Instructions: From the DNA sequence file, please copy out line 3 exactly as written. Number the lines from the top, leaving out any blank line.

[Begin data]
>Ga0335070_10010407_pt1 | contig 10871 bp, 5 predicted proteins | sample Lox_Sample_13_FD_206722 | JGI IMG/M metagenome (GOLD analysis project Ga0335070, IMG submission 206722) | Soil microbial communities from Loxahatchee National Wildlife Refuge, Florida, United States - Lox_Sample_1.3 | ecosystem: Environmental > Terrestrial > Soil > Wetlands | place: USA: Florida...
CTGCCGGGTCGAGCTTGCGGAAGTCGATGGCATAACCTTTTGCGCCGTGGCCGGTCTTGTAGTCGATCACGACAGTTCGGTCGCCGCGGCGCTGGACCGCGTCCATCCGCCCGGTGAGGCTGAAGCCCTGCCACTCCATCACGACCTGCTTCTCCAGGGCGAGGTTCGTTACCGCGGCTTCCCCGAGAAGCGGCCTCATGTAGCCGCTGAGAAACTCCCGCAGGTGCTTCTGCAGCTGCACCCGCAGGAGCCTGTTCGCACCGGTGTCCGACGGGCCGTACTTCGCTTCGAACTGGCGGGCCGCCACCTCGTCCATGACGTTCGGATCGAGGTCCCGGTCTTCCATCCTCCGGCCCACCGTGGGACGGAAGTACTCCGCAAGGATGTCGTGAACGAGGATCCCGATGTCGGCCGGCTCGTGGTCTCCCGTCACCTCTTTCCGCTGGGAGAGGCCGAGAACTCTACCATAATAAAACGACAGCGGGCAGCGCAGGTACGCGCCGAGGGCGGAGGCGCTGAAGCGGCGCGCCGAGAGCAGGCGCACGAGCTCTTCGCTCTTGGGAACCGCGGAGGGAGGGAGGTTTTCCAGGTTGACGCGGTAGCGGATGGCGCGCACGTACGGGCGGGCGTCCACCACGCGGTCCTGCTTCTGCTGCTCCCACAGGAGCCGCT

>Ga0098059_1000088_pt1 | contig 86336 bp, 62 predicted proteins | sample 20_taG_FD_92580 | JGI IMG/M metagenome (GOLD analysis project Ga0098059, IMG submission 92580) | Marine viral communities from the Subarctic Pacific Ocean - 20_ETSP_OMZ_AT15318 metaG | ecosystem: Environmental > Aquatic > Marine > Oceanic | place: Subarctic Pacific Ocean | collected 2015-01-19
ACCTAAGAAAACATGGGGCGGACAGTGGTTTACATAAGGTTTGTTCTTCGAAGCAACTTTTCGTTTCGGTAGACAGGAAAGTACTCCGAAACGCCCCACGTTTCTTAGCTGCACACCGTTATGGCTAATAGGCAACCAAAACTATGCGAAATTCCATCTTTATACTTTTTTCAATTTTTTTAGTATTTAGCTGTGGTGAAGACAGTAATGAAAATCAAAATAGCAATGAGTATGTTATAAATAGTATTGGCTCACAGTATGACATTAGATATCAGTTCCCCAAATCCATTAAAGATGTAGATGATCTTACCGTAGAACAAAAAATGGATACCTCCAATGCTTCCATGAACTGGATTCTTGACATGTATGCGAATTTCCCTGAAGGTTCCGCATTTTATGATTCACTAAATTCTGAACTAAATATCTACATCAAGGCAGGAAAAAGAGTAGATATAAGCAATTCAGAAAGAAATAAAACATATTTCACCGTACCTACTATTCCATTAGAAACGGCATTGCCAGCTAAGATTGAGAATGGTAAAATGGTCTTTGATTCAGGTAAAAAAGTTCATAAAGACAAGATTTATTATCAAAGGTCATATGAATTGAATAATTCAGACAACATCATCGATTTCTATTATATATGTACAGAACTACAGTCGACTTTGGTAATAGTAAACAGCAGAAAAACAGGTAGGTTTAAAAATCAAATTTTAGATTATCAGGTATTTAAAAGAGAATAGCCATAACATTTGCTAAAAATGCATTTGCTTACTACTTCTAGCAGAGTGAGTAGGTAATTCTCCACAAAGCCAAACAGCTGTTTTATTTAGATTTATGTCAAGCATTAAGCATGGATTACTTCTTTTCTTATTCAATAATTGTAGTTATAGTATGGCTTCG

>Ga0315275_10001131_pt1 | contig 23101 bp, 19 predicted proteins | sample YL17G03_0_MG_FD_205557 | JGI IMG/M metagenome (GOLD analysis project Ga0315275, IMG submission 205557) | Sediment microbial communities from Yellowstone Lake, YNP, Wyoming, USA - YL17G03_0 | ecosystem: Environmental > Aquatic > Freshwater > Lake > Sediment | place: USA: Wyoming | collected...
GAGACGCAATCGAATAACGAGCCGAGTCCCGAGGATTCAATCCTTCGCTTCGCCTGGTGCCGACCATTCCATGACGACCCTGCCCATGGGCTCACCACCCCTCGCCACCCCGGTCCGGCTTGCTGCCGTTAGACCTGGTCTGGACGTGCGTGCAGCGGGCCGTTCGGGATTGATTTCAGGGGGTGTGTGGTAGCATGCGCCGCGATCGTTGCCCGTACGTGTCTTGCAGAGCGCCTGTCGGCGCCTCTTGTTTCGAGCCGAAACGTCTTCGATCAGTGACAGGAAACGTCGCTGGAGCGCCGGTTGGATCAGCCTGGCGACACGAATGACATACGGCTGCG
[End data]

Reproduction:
>Ga0098059_1000088_pt1 | contig 86336 bp, 62 predicted proteins | sample 20_taG_FD_92580 | JGI IMG/M metagenome (GOLD analysis project Ga0098059, IMG submission 92580) | Marine viral communities from the Subarctic Pacific Ocean - 20_ETSP_OMZ_AT15318 metaG | ecosystem: Environmental > Aquatic > Marine > Oceanic | place: Subarctic Pacific Ocean | collected 2015-01-19